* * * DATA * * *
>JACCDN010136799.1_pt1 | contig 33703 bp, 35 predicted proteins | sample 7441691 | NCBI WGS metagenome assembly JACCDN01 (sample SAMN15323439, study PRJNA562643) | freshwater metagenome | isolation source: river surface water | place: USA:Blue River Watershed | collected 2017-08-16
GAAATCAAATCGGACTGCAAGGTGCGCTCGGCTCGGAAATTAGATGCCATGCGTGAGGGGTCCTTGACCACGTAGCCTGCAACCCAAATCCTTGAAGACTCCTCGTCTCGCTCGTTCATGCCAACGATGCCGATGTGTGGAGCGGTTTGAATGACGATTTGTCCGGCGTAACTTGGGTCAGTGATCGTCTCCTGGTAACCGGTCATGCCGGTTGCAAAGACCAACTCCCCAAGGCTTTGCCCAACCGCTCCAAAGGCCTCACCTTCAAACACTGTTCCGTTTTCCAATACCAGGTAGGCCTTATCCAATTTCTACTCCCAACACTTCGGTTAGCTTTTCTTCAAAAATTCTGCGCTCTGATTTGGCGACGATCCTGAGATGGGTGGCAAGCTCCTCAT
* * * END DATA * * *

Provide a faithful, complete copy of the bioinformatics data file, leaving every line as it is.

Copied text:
>JACCDN010136799.1_pt1 | contig 33703 bp, 35 predicted proteins | sample 7441691 | NCBI WGS metagenome assembly JACCDN01 (sample SAMN15323439, study PRJNA562643) | freshwater metagenome | isolation source: river surface water | place: USA:Blue River Watershed | collected 2017-08-16
GAAATCAAATCGGACTGCAAGGTGCGCTCGGCTCGGAAATTAGATGCCATGCGTGAGGGGTCCTTGACCACGTAGCCTGCAACCCAAATCCTTGAAGACTCCTCGTCTCGCTCGTTCATGCCAACGATGCCGATGTGTGGAGCGGTTTGAATGACGATTTGTCCGGCGTAACTTGGGTCAGTGATCGTCTCCTGGTAACCGGTCATGCCGGTTGCAAAGACCAACTCCCCAAGGCTTTGCCCAACCGCTCCAAAGGCCTCACCTTCAAACACTGTTCCGTTTTCCAATACCAGGTAGGCCTTATCCAATTTCTACTCCCAACACTTCGGTTAGCTTTTCTTCAAAAATTCTGCGCTCTGATTTGGCGACGATCCTGAGATGGGTGGCAAGCTCCTCAT